The Unfinished Historicist Project: In Praise of Suspicion

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Historicism remains relatively robust in Victorian Studies, but it has developed rather quietly in two contrary directions – synchronic and diachronic – that have long constituted an important theoretical fault line. The first half of this essay surveys these two ongoing types of Victorian historicism and urges the importance of integrating them; the second defends historicism from a recent theoretical movement that deflects attention from that potential integration: the critique of ‘suspicious reading’. The essay focuses on general methodological issues that affect how we defend humanistic scholarship, since historicism’s continued development remains vital not only to Victorianists but to the discipline as a whole. While historicism has been both enormously reinvigorating and much contested, by friend and foe alike, the tectonic shift in our critical practice that it represents has never crystallized a simple, coherent set of principles that might define the mission of literary studies within the humanities. Although there are many ways to justify literary criticism, historicism will always be centrally entwined with them. Affirming the role suspicious reading plays in historical contextualization and clarifying the methodologies and objectives of historicism are thus tasks that still lie urgently before us.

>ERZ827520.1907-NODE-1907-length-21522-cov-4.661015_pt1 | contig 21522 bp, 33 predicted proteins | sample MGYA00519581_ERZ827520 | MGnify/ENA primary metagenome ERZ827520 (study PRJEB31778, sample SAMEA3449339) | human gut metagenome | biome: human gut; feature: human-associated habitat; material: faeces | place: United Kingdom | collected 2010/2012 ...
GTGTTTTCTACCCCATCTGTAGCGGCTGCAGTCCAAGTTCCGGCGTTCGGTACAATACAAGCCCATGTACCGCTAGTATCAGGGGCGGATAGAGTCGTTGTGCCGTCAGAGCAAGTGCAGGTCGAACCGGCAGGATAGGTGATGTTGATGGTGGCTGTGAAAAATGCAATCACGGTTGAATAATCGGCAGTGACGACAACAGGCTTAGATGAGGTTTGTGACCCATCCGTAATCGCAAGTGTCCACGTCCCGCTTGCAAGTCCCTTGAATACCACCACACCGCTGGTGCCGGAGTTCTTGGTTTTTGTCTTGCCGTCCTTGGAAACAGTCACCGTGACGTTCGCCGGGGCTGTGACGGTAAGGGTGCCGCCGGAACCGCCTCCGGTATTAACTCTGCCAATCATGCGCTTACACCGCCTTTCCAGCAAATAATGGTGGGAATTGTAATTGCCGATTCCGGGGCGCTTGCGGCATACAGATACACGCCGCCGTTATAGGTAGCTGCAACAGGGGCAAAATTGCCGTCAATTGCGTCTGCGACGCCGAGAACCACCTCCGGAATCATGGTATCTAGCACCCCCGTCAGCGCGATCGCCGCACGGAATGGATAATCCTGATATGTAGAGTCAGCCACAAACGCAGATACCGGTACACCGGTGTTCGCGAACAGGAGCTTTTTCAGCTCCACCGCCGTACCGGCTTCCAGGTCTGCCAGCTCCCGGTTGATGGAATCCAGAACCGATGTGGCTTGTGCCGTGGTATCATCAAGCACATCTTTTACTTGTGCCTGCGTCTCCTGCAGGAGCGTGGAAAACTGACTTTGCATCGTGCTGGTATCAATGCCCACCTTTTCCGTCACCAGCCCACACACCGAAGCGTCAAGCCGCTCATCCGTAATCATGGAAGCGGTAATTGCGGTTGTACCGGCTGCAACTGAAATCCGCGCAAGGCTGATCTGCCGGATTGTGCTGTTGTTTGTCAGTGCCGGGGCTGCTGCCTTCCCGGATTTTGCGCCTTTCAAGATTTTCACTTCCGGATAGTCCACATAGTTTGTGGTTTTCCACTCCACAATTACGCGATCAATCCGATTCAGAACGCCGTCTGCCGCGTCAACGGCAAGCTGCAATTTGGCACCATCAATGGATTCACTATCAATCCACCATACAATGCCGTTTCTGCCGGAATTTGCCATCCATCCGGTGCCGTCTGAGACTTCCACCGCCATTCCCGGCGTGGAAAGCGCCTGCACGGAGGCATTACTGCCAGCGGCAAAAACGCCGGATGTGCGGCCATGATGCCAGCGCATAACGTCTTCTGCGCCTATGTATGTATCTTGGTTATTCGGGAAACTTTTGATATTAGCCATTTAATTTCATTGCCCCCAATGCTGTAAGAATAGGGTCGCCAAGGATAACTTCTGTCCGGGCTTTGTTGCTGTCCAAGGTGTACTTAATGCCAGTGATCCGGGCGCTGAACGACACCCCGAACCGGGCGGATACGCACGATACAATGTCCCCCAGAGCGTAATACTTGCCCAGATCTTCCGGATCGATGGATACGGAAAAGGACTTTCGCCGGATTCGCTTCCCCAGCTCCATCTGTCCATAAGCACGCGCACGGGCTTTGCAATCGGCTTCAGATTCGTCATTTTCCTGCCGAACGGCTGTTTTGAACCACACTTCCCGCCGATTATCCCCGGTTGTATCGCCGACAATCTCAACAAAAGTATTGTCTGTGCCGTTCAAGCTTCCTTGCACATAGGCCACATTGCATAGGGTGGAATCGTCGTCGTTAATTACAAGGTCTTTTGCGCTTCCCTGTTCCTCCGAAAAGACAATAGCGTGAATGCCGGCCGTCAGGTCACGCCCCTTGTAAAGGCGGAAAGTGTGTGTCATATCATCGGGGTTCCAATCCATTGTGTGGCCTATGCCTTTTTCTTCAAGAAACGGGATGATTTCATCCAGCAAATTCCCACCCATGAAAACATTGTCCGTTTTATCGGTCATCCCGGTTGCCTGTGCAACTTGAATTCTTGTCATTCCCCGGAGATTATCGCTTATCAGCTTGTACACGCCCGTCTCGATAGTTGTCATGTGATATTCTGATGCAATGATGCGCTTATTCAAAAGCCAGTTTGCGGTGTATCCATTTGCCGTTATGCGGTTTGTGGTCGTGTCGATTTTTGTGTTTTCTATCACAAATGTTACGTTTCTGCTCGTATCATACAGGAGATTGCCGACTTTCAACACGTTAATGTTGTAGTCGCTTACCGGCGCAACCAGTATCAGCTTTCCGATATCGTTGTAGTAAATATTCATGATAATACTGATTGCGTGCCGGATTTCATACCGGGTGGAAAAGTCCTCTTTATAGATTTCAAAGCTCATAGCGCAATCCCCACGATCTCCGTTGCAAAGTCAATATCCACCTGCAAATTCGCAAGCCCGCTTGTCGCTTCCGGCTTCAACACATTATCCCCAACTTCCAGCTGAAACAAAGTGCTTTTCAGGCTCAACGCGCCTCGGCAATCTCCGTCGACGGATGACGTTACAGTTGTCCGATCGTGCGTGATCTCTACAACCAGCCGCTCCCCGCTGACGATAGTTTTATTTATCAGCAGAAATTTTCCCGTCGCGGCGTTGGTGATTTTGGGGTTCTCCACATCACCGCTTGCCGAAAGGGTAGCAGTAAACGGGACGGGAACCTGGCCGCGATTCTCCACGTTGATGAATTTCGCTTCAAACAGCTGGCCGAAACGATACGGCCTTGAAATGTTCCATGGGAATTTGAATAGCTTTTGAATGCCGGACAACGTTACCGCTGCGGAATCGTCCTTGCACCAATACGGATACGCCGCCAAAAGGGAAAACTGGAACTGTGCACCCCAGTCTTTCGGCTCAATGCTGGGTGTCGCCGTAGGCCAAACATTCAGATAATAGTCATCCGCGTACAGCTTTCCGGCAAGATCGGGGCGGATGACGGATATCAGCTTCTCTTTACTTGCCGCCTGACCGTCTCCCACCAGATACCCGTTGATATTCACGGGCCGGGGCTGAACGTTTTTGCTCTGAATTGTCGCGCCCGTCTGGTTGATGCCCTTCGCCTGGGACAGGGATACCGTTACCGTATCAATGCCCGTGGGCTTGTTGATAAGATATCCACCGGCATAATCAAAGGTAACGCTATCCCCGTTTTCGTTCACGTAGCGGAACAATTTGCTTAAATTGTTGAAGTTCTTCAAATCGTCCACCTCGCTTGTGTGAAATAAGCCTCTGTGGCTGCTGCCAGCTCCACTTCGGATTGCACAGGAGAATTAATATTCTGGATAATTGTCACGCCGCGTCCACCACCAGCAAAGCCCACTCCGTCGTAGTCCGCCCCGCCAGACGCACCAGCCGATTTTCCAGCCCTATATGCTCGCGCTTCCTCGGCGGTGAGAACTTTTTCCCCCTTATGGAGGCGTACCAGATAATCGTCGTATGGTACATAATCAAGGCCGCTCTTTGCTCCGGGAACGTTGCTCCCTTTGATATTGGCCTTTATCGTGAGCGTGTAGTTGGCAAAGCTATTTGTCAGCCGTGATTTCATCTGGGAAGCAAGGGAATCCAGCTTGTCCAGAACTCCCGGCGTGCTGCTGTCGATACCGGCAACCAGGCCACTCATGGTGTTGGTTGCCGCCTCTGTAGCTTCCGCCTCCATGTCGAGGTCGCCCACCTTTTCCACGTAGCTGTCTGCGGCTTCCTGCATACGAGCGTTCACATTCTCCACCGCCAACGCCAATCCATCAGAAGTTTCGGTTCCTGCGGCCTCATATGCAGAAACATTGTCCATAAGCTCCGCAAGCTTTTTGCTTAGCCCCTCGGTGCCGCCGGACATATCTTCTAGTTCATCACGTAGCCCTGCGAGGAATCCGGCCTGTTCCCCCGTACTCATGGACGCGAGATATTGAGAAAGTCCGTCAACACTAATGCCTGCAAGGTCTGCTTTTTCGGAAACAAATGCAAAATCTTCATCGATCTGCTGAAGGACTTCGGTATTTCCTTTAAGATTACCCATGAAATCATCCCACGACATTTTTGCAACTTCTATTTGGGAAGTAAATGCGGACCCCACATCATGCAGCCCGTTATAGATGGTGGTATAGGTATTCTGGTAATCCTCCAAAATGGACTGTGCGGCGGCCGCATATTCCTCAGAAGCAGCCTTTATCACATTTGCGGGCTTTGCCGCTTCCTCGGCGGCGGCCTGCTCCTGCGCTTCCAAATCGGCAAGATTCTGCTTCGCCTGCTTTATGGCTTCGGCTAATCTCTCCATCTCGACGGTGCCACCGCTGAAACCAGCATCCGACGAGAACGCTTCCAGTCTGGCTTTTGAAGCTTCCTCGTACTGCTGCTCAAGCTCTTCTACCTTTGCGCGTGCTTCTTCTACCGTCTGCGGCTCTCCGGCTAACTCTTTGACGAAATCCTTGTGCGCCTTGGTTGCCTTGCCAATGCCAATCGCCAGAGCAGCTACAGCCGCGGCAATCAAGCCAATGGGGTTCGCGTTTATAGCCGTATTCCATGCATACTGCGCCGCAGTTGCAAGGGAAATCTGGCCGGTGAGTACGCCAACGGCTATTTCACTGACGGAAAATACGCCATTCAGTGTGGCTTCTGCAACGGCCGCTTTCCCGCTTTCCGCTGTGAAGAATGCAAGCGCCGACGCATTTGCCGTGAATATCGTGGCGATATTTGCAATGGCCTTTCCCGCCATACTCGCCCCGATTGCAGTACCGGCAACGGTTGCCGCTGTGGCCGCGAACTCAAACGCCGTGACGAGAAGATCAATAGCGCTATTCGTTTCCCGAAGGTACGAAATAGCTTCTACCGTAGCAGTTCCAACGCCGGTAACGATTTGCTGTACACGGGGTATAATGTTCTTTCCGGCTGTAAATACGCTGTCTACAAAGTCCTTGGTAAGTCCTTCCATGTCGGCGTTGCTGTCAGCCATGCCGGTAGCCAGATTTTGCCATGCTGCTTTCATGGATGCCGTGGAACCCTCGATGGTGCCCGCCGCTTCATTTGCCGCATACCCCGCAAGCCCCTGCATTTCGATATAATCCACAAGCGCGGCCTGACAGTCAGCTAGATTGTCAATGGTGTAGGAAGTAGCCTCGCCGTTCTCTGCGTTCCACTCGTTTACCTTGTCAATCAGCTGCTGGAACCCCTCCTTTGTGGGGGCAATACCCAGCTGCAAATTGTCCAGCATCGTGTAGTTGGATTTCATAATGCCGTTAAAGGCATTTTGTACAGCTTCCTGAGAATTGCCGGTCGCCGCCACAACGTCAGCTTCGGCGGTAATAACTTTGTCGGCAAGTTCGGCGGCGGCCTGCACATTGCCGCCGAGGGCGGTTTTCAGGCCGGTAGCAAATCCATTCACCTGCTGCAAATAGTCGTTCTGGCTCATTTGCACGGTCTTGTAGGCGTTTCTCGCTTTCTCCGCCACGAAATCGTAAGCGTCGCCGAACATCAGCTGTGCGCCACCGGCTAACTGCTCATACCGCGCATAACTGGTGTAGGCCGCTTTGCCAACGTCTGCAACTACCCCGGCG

Original languageEnglish (US)
Pages (from-to)58-78
Number of pages21
Issue number1
StatePublished - May 2011

All Science Journal Classification (ASJC) codes

  • Cultural Studies
  • Communication
  • Language and Linguistics
  • History
  • Linguistics and Language
  • Literature and Literary Theory


  • empiricism
  • ethics
  • hermeneutics of suspicion
  • Historicism
  • humanities
  • politics
  • surface reading


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